# /tmp/file1otIsd/gems/thor-0.19.1/lib/thor/command.rb:27:in `run'
     # /tmp/file1otIsd/gems/thor-0.19.1/lib/thor/invocation.rb:126:in `invoke_command'
     # /tmp/file1otIsd/gems/thor-0.19.1/lib/thor.rb:359:in `dispatch'
     # /tmp/file1otIsd/gems/thor-0.19.1/lib/thor/base.rb:440:in `start'

  3) Port  80 processes should eq ["apache2"]
     Failure/Error: DEFAULT_FAILURE_NOTIFIER = lambda { |failure, _opts| raise failure }

       expected: ["apache2"]
            got: nil

       (compared using ==)
     # inspec.rb:11:in `block (3 levels) in load'
     # /tmp/file1otIsd/gems/inspec-0.10.1/lib/inspec/runner_rspec.rb:55:in `run'
     # /tmp/file1otIsd/gems/inspec-0.10.1/lib/utils/base_cli.rb:52:in `run_tests'
     # /tmp/file1otIsd/gems/thor-0.19.1/lib/thor/command.rb:27:in `run'
     # /tmp/file1otIsd/gems/thor-0.19.1/lib/thor/invocation.rb:126:in `invoke_command'
     # /tmp/file1otIsd/gems/thor-0.19.1/lib/thor.rb:359:in `dispatch'
     # /tmp/file1otIsd/gems/thor-0.19.1/lib/thor/base.rb:440:in `start'

Finished in 0.30626 seconds (files took 3.26 seconds to load)
3 examples, 3 failures

Failed examples:

rspec  # System Package apache2 should be installed
rspec  # Port  80 should be listening
rspec  # Port  80 processes should eq ["apache2"]

$: echo $?

Seeing partial tracebacks is not great, but the output is easy enough to understand. We had three things we were asserting and none of them are true.

Let's now run our ansible playbook

$: ansible-playbook -i simple_inventory simple_ansible_playbook.yml



TASK [setup] *******************************************************************
ok: []

TASK [debug] *******************************************************************
ok: [] => {
    "msg": "debug"

TASK [apt] *********************************************************************
changed: []

PLAY RECAP *********************************************************************              : ok=3    changed=1    unreachable=0    failed=0  

The colors are lost here, but the 'ok' output is green and the 'changed' output is yellow.

We can reasonably expect that the apache package was installed and that the service is running. I am usually tempted at this point to run the playbook again to verify idempotence but for such a simple playbook that isn't necessary.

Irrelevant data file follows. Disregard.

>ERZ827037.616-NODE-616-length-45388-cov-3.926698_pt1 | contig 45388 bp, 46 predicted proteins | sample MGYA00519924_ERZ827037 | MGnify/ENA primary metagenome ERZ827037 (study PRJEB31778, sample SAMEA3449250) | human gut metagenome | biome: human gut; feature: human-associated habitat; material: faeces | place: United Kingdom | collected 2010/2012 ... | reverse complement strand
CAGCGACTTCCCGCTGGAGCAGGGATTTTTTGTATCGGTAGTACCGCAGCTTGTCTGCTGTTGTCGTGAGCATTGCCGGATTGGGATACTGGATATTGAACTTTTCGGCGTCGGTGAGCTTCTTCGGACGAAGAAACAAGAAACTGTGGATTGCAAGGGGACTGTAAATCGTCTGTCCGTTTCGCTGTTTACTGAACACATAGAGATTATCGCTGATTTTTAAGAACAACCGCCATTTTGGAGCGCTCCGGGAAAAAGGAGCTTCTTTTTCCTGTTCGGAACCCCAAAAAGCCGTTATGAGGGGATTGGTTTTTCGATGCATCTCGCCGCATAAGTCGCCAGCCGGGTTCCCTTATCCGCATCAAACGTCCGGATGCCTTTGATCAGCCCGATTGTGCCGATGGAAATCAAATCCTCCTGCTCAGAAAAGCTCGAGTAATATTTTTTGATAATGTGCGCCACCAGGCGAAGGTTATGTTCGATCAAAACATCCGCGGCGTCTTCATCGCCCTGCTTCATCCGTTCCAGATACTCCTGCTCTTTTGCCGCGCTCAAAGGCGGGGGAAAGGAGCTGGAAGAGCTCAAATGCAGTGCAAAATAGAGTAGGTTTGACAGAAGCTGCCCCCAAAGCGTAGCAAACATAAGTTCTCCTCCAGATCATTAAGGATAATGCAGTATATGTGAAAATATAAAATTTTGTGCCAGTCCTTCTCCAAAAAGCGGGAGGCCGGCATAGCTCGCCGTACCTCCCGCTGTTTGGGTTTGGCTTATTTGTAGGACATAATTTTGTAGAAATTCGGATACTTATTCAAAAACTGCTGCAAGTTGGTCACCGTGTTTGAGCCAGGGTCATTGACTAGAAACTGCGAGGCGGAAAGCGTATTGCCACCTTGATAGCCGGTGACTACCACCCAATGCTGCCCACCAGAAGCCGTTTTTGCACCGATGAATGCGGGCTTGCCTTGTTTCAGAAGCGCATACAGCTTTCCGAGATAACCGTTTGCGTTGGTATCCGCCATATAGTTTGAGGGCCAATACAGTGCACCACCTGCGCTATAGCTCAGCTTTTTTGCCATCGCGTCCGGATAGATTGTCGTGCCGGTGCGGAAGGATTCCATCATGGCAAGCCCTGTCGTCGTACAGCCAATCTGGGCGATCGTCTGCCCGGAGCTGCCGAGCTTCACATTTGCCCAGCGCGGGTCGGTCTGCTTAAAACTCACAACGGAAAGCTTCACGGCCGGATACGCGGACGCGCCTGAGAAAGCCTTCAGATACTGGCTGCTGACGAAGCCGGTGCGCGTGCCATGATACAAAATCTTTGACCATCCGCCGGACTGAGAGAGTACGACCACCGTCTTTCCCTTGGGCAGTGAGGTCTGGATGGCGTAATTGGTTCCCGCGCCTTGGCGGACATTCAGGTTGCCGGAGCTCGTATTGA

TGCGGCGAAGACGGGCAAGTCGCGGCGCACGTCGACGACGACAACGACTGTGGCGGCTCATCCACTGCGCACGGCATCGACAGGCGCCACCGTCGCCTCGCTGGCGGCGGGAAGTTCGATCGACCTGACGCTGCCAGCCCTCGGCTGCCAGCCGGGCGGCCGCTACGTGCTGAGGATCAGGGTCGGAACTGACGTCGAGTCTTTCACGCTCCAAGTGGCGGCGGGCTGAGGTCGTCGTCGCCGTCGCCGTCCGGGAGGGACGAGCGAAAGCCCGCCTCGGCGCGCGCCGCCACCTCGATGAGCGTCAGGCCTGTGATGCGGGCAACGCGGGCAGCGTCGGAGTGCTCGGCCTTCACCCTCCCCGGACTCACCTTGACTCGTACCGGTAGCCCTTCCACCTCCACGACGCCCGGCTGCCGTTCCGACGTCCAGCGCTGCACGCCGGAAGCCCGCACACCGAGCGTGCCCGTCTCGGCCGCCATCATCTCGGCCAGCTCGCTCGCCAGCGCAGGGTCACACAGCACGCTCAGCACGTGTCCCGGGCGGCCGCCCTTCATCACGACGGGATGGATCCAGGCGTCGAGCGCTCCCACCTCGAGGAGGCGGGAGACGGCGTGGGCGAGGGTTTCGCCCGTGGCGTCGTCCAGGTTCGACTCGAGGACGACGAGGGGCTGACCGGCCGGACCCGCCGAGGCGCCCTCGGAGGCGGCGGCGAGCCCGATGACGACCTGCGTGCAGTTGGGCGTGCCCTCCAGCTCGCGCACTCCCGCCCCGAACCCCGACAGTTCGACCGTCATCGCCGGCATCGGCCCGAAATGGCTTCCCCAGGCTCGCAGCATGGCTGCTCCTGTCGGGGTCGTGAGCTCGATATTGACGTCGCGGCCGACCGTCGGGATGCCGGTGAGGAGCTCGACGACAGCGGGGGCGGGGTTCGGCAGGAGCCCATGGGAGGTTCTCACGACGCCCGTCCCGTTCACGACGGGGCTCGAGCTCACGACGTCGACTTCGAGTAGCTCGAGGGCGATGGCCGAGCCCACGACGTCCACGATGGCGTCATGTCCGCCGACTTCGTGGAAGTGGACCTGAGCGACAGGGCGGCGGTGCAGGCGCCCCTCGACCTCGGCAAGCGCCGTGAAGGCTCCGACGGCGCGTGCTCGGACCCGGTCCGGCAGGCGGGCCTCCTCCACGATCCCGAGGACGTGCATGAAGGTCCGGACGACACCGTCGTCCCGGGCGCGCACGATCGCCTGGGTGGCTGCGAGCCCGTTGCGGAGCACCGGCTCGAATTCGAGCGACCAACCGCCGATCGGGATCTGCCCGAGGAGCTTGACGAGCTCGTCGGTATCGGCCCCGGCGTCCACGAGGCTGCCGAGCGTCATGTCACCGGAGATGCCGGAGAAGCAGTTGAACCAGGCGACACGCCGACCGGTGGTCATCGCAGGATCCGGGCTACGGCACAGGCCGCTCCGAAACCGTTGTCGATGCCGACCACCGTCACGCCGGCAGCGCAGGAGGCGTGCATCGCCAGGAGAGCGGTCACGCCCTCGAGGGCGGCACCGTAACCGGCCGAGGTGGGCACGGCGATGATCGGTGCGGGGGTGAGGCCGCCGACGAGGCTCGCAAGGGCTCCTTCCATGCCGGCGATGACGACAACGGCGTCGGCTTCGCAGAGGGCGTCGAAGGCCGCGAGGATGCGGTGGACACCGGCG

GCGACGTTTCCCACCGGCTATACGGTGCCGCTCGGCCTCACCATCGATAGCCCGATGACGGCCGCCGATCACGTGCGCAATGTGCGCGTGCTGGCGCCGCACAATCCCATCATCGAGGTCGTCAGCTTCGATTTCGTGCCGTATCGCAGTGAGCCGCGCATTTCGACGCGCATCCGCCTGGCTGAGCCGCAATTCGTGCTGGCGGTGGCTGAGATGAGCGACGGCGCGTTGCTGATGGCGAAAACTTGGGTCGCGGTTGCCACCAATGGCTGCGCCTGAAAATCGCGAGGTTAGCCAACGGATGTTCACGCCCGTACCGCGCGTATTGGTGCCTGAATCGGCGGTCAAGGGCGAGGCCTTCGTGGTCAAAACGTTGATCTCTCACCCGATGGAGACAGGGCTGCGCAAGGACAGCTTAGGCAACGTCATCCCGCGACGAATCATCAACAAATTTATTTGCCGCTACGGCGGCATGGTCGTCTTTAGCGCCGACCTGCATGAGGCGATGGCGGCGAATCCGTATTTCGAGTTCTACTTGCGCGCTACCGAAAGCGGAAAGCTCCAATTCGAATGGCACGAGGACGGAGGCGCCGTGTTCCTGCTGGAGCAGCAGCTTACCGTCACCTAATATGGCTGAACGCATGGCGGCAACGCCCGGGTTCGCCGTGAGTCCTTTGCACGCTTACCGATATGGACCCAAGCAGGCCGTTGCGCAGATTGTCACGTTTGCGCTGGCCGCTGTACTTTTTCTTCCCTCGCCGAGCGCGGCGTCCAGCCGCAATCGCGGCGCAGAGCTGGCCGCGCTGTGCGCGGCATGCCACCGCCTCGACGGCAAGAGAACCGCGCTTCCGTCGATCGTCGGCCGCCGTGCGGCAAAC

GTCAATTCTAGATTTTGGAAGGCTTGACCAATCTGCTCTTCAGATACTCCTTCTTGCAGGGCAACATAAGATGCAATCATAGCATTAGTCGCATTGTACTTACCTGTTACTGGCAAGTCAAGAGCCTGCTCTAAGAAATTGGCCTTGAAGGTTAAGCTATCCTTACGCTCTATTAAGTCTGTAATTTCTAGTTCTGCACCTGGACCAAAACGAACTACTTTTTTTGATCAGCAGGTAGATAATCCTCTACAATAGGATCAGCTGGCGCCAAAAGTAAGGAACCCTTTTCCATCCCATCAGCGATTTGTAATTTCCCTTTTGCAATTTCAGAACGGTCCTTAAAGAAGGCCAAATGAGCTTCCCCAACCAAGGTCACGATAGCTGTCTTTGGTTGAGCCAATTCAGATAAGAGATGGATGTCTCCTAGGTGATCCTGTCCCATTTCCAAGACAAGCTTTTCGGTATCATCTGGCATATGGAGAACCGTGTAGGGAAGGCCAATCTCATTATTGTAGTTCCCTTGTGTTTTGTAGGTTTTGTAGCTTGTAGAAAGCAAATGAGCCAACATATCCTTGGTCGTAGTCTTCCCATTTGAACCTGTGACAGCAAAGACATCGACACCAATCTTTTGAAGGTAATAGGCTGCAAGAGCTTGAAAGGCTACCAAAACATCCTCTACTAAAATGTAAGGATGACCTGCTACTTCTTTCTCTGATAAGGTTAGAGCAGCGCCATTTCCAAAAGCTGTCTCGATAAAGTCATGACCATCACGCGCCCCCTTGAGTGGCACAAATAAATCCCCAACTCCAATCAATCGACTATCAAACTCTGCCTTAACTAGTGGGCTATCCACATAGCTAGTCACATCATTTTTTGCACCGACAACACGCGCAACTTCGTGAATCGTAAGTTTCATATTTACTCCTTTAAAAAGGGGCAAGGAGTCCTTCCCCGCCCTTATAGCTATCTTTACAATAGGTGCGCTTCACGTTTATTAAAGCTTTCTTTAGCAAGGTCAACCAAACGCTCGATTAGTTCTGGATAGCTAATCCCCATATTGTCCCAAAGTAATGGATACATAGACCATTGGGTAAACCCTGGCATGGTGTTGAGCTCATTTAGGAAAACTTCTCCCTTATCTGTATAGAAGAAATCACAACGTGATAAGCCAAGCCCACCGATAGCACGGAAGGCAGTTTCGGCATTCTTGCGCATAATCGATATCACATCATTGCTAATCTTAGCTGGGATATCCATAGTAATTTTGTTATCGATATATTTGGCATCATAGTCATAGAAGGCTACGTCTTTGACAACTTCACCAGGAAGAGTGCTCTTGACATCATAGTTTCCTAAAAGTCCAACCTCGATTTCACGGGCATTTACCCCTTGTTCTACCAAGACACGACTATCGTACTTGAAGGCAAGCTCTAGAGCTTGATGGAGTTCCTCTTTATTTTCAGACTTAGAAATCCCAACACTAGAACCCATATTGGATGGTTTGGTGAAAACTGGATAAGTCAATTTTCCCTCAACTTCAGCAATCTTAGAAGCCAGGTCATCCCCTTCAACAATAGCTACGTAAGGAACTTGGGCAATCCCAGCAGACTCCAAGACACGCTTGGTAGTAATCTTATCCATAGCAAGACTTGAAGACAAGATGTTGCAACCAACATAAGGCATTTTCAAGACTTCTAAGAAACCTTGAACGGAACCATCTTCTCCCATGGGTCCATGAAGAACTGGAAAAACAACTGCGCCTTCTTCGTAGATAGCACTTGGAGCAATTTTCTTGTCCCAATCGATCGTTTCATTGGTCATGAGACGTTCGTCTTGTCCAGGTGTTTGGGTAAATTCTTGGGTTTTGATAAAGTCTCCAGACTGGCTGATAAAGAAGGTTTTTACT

Now we can re-run our inspec tests:

$: inspec exec  -i ~/.ssh/insecure_key  -t ssh://root@  inspec.rb

Finished in 0.46273 seconds (files took 3.37 seconds to load)
3 examples, 0 failures

$: echo $?

A much prettier output, to be sure.


With this we have two tools, one to make changes and the other to verify state. Unfortunately there is a lot of code duplication. We could probably write a simple tool to parse ansible and dump inspec code, but I feel like that would ultimately only be a tool that would reveal implementation differences between the two tools.

One issue I ran into in my brief use of this was around this snippit:

    its('processes') {should eq ['apache2']}

It initially read:

    its('processes') {should include 'apache'}

I could not get this check to pass. Eventually I dug into the code and discovered that its('processes') returns an array of strings, each string containing a process name. In unix, only one process can hold a port like that, so this is a bit of an odd choice for a return type. I had expected a single string to be returned and for 'include' to do a substring match on 'apache'. Not the least important result of this brief debugging was that inspec resources are very small and readable.

Using these tools together means having both ruby and python set up. This isn't a problem for me, because both of those are already in my development and testing environments. For others, using a single runtime would be more valuable than picking up a new tool. There are a lot of tools in this space, and all seem passable.

This kind of testing still requires a unix node of some type. Both ansible and inspec can test using docker, but I have come to prefer testing my infrastructure code on virtual machines. Part of this is that I have almost always had a ready supply of virtual machines to use for this testing.

Inspec is flexible. It has docker, virtual machine, and local functionality. It even has windows support. Inspec has a long list of native resources, enabling you to test high level features like 'postgres_config.' Because an inspec resource is only a status check, it is infinitely easier to write, debug and reason about.

The tone at ConfigMgmtCamp 2016 was that inspec is the future and will be replacing serverspec in most uses.

Further Work

I am interested to see what can be done with testing inspec in CI pipelines. The simple three command pattern of this blog could easily be encoded to a CI pipeline, if the CI system has sufficient resources. Inspec has a local application mode that could be used with puppet apply. I am interested to see if and when beaker integration will be attempted, as most of my infrastructure testing uses beaker at the moment.

Thanks to Bastelfreak and Bkero for editing this post prior to publication.